Her eyes burned as she looked at him. She had been eternally dispossessed of what every woman has the right to have—one memory possessing the elements of beauty. Even if it remain but for the moment, yet that moment is hers by right of her sex, which is denied the wider rights of those they love and serve. She had tasted the cup of bitterness and drunk of the waters of sacrifice. Married life had no lure for her. She wanted none of it. The seed of service had, however, taken root in a nature full of fire and light and power, undisciplined and undeveloped as it was. She wished to do something—the spirit of toil, the first habit of the life of the poor, the natural medium for the good that may be in them, had possession of her.

This man was to her the symbol of work. To have cared for his home, to have looked after his daily needs, to have sheltered him humbly from little things, would have been her one true happiness. And this was denied her. Had she been a man, it would have been so easy. She could have offered to be his servant; could have done those things which she could do better than any, since hers would be a heart-service.

But even as she looked at him now, she had a flash of insight and prescience. She had, from little things said or done, from newspapers marked and a hundred small indications, made up her mind that her mistress's mind dwelt much upon "the Egyptian." The thought flashed now that she might serve this man, after all; that a day might come when she could say that she had played a part in his happiness, in return for all he had done for her. Life had its chances—and strange things had happened. In her own mind she had decided that her mistress was not happy, and who could tell what might happen? Men did not live for ever! The thought came and went, but it left behind a determination to answer David as she felt.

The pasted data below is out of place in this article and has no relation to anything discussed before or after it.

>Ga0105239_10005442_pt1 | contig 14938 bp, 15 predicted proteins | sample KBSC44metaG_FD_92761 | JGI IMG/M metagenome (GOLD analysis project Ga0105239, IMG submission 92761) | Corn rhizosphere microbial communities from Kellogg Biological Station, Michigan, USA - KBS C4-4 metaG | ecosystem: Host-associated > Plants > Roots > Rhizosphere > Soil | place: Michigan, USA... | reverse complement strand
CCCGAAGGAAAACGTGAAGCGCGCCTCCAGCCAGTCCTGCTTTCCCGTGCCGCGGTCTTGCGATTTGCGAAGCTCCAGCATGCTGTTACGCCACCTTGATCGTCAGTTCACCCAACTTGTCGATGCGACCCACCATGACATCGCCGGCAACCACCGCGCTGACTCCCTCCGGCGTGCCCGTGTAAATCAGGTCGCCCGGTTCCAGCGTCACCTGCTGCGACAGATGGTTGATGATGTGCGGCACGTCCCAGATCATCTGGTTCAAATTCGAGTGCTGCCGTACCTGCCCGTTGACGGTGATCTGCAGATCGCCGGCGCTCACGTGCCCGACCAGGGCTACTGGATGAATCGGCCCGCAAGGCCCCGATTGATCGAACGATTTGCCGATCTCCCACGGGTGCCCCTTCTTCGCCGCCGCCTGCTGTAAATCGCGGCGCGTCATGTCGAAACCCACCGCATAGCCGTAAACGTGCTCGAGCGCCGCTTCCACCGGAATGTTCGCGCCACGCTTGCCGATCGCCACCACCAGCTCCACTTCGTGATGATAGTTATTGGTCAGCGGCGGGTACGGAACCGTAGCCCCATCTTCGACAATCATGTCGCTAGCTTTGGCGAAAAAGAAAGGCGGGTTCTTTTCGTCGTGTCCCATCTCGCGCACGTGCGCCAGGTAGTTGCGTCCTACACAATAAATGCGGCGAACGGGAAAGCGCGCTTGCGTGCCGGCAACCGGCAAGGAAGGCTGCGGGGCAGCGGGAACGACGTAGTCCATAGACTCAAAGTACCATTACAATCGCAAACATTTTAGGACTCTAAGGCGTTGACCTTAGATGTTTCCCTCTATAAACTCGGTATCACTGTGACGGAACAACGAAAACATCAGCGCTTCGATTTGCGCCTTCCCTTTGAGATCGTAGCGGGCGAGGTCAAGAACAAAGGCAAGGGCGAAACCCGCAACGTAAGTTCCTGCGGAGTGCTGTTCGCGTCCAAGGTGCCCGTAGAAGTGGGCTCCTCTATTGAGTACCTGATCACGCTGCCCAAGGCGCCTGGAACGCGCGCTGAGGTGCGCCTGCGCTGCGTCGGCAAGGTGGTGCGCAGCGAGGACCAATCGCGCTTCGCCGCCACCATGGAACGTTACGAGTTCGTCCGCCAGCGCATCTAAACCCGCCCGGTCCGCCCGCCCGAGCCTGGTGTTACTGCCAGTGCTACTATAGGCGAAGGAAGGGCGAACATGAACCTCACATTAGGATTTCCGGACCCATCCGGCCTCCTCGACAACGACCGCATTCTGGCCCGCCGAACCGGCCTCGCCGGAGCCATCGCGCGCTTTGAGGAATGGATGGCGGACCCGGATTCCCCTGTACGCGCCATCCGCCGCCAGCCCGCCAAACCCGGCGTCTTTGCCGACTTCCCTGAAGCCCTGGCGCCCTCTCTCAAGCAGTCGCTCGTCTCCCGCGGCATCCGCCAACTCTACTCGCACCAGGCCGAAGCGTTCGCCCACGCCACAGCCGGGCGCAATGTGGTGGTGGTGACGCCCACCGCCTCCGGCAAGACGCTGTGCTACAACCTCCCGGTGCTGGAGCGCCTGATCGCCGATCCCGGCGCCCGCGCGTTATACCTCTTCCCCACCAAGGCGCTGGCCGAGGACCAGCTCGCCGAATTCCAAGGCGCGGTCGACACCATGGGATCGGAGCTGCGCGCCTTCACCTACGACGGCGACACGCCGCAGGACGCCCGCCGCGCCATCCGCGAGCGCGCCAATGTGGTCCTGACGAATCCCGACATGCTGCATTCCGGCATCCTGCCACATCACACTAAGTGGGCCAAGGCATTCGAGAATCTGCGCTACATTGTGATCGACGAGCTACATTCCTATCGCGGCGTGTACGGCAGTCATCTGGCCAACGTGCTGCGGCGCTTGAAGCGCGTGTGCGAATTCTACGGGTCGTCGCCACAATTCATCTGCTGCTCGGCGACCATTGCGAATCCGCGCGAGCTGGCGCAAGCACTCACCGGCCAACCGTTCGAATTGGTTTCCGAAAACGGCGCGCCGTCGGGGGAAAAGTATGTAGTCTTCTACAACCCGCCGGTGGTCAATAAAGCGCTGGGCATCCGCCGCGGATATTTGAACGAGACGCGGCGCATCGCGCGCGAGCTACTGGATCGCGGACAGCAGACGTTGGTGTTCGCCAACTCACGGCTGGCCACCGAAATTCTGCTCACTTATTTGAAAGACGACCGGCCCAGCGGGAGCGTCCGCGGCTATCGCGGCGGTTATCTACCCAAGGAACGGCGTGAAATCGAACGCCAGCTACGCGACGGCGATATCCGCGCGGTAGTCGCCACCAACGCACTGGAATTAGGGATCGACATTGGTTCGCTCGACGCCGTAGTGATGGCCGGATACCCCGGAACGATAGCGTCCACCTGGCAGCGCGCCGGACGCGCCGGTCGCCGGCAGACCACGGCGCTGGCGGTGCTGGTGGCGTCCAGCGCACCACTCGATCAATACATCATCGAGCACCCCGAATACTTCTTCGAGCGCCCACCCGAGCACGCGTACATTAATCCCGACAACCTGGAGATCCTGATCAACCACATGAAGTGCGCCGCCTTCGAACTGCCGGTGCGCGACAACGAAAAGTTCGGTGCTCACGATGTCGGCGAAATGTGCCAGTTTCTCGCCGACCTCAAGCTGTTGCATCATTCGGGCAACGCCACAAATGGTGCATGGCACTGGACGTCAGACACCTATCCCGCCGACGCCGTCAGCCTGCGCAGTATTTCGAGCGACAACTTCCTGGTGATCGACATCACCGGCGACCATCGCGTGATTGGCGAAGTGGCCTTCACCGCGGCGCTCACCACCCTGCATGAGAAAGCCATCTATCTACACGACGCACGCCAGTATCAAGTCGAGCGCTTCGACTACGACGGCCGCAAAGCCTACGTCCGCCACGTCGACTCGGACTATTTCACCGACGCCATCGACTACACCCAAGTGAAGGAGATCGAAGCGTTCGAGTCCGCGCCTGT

"I will not marry Jasper," she answered slowly. "I want work, not marriage."

"There would be both," he urged.

"With women there is the one or the other, not both."

"Thee could help him. He has done credit to himself, and he can do good work for England. Thee can help him."

"I want work alone, not marriage, sir."

"He would pay thee his debt."

"He owes me nothing. What happened was no fault of his, but of the life we were born in. He tired of me, and left me. Husbands tire of their wives, but stay on and beat them."

"He drove thee mad almost, I remember."

"Wives go mad and are never cured, so many of them. I've seen them die, poor things, and leave the little ones behind. I had the luck wi' me. I took the right turning at the cross-roads yonder."

"Thee must be Jasper's wife if he asks thee again," he urged.

"He will come when I call, but I will not call," she answered.

"But still thee will marry him when the heart is ready," he persisted. "It shall be ready soon. He needs thee. Good-bye, friend. Leave Soolsby alone. He will be safe. And do not tell him that I have seen him so." He stooped over and touched the old man's shoulder gently.

He held out his hand to her. She took it, then suddenly leaned over and kissed it. She could not speak.

He stepped to the door and looked out. Behind the Red Mansion the sun was setting, and the far garden looked cool and sweet. He gave a happy sigh, and stepped out and down.

As he disappeared, the woman dropped into a chair, her arms upon a table. Her body shook with sobs. She sat there for an hour, and then, when the sun was setting, she left the drunken man sleeping, and made her way down the hill to the Cloistered House. Entering, she was summoned to her mistress's room. "I did not expect my lady so soon," she said, surprised.

"No; we came sooner than we expected. Where have you been?"

"At Soolsby's hut on the hill, my lady."

"Who is Soolsby?"

Kate told her all she knew, and of what had happened that afternoon—but not all.

Back | Next | Contents